- The Washington Times - Friday, January 6, 2006

The D.C. Taxicab Commission has approved fare increases that will begin Monday.

The commission’s decision yesterday will bring the base fare to $6.50 and the cost of the maximum eight-zone trip to $18.90.

Mayor Anthony A. Williams said the increases were necessary.

“We are constantly working to strike a balance between the needs of the people who live and work in the District and those hard-working men and women who drive them around,” said Mr. Williams, a Democrat, who is not running for re-election. “The last fare increase came in 2004, and this year’s modest increase will allow cabbies to support themselves and their families.”

The new fare system also will allow cabbies to charge more for waiting for a customer more than five minutes and for stopping en route to a rider’s destination.

A $1.50 fuel surcharge in place since September expires early Monday morning.

The decision follows the review of a study indicating that fuel, maintenance and acquisition costs for cabs have increased by 20 percent since the increase approved in May 2004.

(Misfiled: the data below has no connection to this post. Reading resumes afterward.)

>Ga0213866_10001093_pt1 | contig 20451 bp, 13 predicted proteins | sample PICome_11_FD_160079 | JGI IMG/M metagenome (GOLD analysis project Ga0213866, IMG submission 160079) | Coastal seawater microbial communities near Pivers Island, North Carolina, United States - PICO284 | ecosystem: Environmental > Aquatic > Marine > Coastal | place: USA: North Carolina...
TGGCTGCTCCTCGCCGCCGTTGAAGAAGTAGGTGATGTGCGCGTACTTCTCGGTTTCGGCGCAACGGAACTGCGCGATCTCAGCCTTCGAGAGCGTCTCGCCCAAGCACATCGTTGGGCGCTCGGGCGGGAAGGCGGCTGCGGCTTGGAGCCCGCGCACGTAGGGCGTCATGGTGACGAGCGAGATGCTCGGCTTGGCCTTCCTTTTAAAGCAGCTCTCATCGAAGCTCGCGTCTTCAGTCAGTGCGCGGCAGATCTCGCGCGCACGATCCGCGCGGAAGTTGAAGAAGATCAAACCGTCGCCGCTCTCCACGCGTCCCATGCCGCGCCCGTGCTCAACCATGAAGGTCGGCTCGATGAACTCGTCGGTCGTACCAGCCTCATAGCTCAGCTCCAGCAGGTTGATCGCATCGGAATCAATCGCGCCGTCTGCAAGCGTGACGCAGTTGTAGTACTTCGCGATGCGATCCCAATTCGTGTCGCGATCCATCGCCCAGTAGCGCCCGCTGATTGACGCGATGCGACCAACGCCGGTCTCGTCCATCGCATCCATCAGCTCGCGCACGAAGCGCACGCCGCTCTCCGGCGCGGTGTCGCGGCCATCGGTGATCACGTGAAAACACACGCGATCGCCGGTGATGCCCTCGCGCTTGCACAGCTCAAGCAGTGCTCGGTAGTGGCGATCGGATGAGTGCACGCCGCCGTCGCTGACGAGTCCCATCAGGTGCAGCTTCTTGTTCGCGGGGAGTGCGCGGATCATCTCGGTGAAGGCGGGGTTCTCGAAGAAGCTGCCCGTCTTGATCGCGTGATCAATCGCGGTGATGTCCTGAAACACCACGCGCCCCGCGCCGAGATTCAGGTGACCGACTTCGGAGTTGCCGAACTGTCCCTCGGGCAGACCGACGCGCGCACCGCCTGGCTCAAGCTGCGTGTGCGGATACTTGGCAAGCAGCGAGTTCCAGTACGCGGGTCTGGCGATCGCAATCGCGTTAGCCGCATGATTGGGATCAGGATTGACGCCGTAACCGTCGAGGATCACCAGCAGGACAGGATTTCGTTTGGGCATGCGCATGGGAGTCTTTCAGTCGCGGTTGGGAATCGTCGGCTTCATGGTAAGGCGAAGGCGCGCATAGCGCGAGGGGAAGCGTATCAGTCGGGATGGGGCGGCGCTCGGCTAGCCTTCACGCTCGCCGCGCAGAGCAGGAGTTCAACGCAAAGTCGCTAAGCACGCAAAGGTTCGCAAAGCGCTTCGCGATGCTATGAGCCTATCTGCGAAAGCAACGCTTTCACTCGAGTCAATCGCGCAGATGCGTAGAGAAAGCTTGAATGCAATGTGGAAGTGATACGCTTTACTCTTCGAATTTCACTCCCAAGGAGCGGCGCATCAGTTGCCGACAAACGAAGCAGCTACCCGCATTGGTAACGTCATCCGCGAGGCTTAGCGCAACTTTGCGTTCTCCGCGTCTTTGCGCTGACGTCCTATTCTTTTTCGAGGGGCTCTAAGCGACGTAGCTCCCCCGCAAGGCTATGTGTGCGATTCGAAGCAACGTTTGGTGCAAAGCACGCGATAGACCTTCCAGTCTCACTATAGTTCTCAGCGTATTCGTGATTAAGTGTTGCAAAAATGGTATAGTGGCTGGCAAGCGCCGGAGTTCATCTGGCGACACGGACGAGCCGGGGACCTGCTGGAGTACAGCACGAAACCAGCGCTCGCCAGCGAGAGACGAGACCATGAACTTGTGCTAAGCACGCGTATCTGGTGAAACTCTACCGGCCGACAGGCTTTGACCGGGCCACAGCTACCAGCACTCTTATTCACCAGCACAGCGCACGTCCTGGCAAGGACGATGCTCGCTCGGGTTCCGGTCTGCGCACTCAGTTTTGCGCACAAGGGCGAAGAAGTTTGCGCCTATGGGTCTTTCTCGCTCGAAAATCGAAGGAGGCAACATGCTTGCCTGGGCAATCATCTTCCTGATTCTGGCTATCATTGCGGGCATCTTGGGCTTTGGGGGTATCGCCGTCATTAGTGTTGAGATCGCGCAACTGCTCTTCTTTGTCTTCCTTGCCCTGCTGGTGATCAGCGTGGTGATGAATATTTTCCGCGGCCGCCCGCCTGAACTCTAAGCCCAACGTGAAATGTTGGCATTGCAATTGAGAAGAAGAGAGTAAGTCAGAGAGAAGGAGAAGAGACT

Though Mr. Williams agreed with the increases, he still wants the District to switch from the zone system to meters. City officials say a meter system being tested in some cabs has been well received by drivers and passengers.

Drivers lining up for passengers outside a downtown hotel said the increases will help offset their increasing costs.

But a driver waiting outside Union Station said they are not enough.

Drivers and riders had mixed reactions yesterday about switching to a metered system.

A D.C. woman shouted “no meters” as she loaded her luggage into a cab. She said with the meter system she would owe the driver nearly $3 upon entering the cab.

District official say stickers inside the cabs showing the increased fares will be posted promptly, unlike last time.

City Administrator Robert C. Bobb has put Deputy Mayor Stanley Jackson in charge of making sure that cab drivers and their passengers have the proper notification about the increases.

Mr. Jackson is deputy mayor for planning and economic development, which oversees cab operations.

In May 2004, it took several days for stickers with the new prices to get to cabbies.

This story is based in part on wire service reports.

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